The NICMOS detectors have a large change in quantum efficiency across the chip. This results in a flat field which has a great deal of structure. One problem with this data set is that the filters used, 212N and 215N are quite narrow, which means that a well exposed flat frame was difficult to obtain. In the NICMOS instrument, flat fields are generated by observing a blank part of the sky and illuminating one of the optical elements with a flat field illuminator. Care must be taken that the observed sky does not contain any strong sources.

How we generated the flats:

The flat fields were generated by running the data through normal processing with CALNICA up to the point of removing the flat field. This included subtraction of the zeroth read, dark subtraction and cosmic ray rejection. The images were median combined to increase signal to noise and to obtain a single flat image.

3. Calibrating the Data

3.1. Introduction

The calibration process using CALNICA was straightforward once the headers of the raw images were edited to use our newly created reference darks and flats. However, it became obvious that there were problems in the the linearity correction and in the detection of saturated pixels that led to poor cosmic ray detection.

3.2. Repairing the Zeroth Read

When observing very bright sources with NICMOS (the central object, BN, is approximately 5th magnitude), signal from the object may appear in the zeroth read (bias frame). This results in too much bias being subtracted from all of the subsequent reads causing pixels to fall on an incorrect location on the non-linearity curve. In extreme cases the data may be saturated by the first readout.

We compared the zeroth read of each observation with a super bias frame from a large set of dark observations. Where the value in the zeroth read deviated by more than 5 sigma from the super bias value, the pixel value was replaced with the super bias value (procedure satfix). No pixels were shown to be approaching saturation by the first read, i.e., the difference between a value in the zeroth read and the super bias image is greater than 12,000 ADU.

3.3. Detecting Saturated Pixels

During the cosmic ray rejection step of the calibration process many pixels were flagged as containing cosmic rays when they were actually saturated. This caused a bad fit across the readouts and a poor value for the pixel in the final image. The problem was that a substantial number of pixels in the saturation node of the nonlinearity reference file were defined too high. (Pixels that depart by more than 6% from linearity are considered saturated and unusable.) Since very little on-orbit linearity/saturation calibration data had been taken to date, we used the solution suggested by STScI, i.e., adjust all values in the saturation node downward by 9%. With this change to the saturation node values all saturated pixels were properly detected.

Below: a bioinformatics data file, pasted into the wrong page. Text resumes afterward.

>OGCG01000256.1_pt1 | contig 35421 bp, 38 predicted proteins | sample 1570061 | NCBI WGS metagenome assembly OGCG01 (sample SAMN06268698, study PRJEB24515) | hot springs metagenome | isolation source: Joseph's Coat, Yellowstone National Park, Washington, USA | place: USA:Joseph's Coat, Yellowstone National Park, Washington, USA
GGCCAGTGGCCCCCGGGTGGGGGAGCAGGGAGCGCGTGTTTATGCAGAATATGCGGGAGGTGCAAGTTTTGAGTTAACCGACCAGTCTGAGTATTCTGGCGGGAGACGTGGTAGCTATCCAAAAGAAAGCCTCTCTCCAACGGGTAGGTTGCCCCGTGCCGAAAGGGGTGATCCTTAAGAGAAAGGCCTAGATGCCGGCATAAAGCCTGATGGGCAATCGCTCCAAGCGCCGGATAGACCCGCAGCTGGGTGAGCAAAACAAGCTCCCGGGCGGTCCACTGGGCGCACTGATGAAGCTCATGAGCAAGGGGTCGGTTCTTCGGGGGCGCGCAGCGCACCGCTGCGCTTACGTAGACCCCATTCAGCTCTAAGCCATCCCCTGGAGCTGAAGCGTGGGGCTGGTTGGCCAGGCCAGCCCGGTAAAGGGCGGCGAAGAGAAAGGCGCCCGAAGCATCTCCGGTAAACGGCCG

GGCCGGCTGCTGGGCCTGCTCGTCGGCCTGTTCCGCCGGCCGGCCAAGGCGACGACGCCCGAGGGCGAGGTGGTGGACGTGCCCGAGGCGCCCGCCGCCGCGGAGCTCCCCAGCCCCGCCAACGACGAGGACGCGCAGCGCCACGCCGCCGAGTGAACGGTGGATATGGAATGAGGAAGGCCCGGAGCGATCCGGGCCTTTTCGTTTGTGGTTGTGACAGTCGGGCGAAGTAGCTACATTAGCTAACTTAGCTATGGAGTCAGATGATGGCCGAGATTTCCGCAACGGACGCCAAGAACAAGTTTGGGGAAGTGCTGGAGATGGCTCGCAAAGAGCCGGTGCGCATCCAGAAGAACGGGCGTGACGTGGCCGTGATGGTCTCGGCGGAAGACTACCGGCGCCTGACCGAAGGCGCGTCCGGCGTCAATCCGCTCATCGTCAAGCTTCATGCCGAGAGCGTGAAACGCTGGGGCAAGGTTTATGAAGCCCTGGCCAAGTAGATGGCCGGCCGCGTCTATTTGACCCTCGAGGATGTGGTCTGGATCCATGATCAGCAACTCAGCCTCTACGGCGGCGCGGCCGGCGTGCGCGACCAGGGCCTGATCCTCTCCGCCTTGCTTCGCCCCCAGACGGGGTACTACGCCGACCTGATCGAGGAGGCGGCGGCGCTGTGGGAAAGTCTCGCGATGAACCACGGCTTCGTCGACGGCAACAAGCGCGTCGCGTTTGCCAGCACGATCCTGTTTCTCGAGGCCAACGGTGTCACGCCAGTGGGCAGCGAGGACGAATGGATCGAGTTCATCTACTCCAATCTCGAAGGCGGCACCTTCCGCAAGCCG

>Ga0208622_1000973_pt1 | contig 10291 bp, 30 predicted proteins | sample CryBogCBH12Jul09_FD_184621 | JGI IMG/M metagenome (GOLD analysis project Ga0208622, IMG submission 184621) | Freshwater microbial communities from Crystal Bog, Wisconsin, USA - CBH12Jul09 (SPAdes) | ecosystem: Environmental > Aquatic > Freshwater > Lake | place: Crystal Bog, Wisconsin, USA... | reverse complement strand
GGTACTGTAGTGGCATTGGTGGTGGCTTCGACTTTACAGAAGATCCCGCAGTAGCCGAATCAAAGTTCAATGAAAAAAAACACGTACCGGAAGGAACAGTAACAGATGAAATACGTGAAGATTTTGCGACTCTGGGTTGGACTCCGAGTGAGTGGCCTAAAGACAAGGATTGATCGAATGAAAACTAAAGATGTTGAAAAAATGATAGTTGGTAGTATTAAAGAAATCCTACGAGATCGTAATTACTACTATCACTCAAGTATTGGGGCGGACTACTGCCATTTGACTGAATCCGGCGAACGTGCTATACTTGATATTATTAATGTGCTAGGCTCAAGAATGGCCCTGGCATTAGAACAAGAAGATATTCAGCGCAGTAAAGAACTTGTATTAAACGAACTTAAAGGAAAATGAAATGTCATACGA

4. Creating the Mosaiced Image

The five positions surrounding BN were observed without the use of a dither pattern and the orientation varied from the exposure on one position to another so that they could not be processed through the STScI CALNICB step of the pipeline. We developed an interactive mosaic task, NICMosaic, to combine the images together. Figure 2 shows the mosaic image created by NICMosaic.

Figure 2: Mosaic of OMC-1.

5. Summary:

The primary obstacles in the reduction were due to the unique aspects of the NICMOS detectors, as well as the new, more complex, format of the data from HST. Once these factors are understood, the reduction and analysis of NICMOS data is straightforward.


We would like to thank Ed Erickson and Susan Stolovy for allowing us to use their ERO data in this paper. We also appreciate many discussions with Susan regarding the analysis of the data.

© Copyright 1998 Astronomical Society of the Pacific, 390 Ashton Avenue, San Francisco, California 94112, USA